The first experience a tenured gamer goes through is pretty puzzling: controls are run-on-the-mill to a point, but apart from strange moaning sounds that get muddled up between your own panicked gunfire and the background taikos, and the rapid decrease of the upper left health number, there isn't really a debilitating visceral experience when you're taking damage, and that makes the game partly less immersive and partly more frustrating - although this is largely compensated for by the monsters only coming into your face from the front like lemmings on heroin, and they rarely bear projectile weapons, so the actual combat becomes more of an issue from the ammo standpoint, which, on the other hand, is really well balanced.
Sadly the artificially protracted combat also brings up the most logical, but brutally disturbing point of the game, namely that it's so ridiculously monotone and linear that it makes Guitar Hero feel like a meth-filled jam session for free jazz guitarists - literally, the entire game consists of ten near-identical rooms, each with one entrance, one (and only one) exit, some monsters lined up in a geometrically perfect line in-between, and some widgets on the sides that show off the shadow-casting engine. This also sheds light (ha-ha) on the game's brevity - a heftier speedrun veteran could probably finish the game in less than five minutes in-between two intravenous shots of Jolt. I understand that from a designer's perspective, building simple corridors is easy and implementing obligatory conditional-progression mechanics can be a pain in the assets, but it could've pushed the game out of the techdemo territory - all it would've taken is a jumpy puzzle or some inane fetch-quest and suddenly the game would've been really fun to play. As it stands now, it's just really fun to watch screenshots of.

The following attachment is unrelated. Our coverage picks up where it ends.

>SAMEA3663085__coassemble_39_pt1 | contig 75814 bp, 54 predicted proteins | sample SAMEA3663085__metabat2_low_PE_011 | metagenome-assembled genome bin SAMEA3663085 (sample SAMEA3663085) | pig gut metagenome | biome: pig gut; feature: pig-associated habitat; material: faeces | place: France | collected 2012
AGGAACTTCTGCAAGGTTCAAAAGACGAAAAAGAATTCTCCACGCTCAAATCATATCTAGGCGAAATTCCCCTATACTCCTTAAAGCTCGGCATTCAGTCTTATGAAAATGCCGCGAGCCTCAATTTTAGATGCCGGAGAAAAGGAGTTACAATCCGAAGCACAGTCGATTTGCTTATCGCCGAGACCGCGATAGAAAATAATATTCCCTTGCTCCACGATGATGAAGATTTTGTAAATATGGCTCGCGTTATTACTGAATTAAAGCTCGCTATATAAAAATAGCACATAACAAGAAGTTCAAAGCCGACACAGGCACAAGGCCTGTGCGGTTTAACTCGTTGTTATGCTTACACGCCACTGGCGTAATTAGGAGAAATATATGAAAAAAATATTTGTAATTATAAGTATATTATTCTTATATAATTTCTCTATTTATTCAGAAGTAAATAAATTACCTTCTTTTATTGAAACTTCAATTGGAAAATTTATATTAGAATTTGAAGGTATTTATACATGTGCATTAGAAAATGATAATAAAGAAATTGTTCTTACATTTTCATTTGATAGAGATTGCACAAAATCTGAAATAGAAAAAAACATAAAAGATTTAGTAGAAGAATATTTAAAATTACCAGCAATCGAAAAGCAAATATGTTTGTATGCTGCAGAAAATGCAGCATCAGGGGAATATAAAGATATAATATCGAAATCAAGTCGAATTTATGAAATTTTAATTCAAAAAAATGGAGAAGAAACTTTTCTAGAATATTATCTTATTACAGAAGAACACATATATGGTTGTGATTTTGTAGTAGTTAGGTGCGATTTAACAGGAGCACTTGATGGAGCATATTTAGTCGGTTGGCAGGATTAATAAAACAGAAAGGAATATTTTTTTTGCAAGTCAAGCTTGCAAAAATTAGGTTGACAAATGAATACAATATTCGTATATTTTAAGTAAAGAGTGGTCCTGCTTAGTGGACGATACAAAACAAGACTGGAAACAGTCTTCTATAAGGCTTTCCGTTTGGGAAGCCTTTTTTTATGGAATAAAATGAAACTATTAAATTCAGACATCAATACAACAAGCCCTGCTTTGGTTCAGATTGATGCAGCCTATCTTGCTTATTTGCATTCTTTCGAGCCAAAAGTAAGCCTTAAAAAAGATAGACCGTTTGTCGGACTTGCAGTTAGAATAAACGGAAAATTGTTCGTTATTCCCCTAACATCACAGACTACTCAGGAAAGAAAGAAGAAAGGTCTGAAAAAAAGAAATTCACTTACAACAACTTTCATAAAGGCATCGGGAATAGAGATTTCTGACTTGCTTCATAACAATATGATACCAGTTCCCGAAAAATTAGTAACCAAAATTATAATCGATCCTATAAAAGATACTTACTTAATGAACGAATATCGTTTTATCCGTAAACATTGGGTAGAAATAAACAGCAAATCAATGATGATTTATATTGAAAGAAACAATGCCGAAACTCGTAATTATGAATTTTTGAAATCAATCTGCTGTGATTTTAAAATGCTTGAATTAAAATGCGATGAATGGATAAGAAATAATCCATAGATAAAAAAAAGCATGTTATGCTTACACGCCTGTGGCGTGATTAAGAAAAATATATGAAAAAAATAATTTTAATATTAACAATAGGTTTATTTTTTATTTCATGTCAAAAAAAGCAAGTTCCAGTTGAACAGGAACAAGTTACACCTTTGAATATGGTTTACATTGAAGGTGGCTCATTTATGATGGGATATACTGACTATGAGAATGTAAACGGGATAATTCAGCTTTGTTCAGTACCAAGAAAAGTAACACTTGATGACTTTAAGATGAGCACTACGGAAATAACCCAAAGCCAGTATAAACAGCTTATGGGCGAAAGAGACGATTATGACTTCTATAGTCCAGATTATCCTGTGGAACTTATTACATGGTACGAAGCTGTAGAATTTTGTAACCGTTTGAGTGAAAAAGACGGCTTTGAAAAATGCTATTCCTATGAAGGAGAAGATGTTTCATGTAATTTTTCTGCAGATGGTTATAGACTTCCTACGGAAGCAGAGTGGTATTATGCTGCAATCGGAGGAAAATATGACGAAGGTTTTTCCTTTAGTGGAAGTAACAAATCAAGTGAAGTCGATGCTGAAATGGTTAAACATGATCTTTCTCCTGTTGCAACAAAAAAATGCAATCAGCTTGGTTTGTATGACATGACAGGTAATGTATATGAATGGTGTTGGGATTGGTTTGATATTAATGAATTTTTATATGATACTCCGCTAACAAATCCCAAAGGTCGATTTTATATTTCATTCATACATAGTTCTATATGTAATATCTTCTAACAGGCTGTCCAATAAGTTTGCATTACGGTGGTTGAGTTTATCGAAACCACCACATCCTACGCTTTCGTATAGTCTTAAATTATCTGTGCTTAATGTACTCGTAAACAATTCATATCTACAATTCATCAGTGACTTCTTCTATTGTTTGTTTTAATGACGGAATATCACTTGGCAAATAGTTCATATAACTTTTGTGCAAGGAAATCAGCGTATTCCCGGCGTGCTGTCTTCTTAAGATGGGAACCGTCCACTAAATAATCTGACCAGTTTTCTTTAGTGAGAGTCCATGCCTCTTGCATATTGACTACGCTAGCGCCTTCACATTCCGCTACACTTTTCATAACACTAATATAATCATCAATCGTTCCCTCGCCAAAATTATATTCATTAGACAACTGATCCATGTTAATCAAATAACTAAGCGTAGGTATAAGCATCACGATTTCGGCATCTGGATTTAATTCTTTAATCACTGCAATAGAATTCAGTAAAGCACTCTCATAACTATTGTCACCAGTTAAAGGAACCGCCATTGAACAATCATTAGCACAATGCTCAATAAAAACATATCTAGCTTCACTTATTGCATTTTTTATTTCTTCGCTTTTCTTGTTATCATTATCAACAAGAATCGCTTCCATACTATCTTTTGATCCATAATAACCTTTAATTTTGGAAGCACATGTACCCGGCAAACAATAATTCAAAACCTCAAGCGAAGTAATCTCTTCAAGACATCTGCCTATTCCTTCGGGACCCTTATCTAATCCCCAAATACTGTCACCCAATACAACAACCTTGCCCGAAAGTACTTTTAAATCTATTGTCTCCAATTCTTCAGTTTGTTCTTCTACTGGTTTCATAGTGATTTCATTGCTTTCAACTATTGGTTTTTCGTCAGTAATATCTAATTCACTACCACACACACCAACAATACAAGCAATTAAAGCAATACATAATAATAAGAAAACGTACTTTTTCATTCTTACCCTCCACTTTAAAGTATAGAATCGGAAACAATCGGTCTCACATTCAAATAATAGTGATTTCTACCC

The artificial size-limitation brings up issues that all boil down to the lack of content: death animations are essentially just a small puff of shiny particles, which look pretty silly when you kill of a dude that's large enough to bow down and eat you; exploration, given the lack of space, becomes more of a "let's find the parts where collision detection breaks"-routine; the sounds become repetitive and annoying, and in general the final exit teleport's ending screen makes you look for the "Please buy the full version" text with the phone number at the bottom.
The Bottom LineIt is no question that .kkrieger, to this day, stands as unique experiment on it's own, when it comes to procedural content creation, a throne it claimed way before Will Wright thought it would be fun to stick three pairs of legs all over a pupated polar bear colored in day-glo teal.
It certainly fails to be a memorable game from an experience perspective (which wasn't the point, but once you create a game, there are expectations to match), but it succeeds as a spectacle and as a proof-of-concept. Being a freeware game, one cannot simply dismiss the importance of such a product.
Download it and try it, just to be able to say that you have tried it, and for the hilarity of shooting a glowing hamburger at something that looks like a goat that went through an unhealthy merge with a drafting compass and Satan in Jeff Goldblum's teleporter.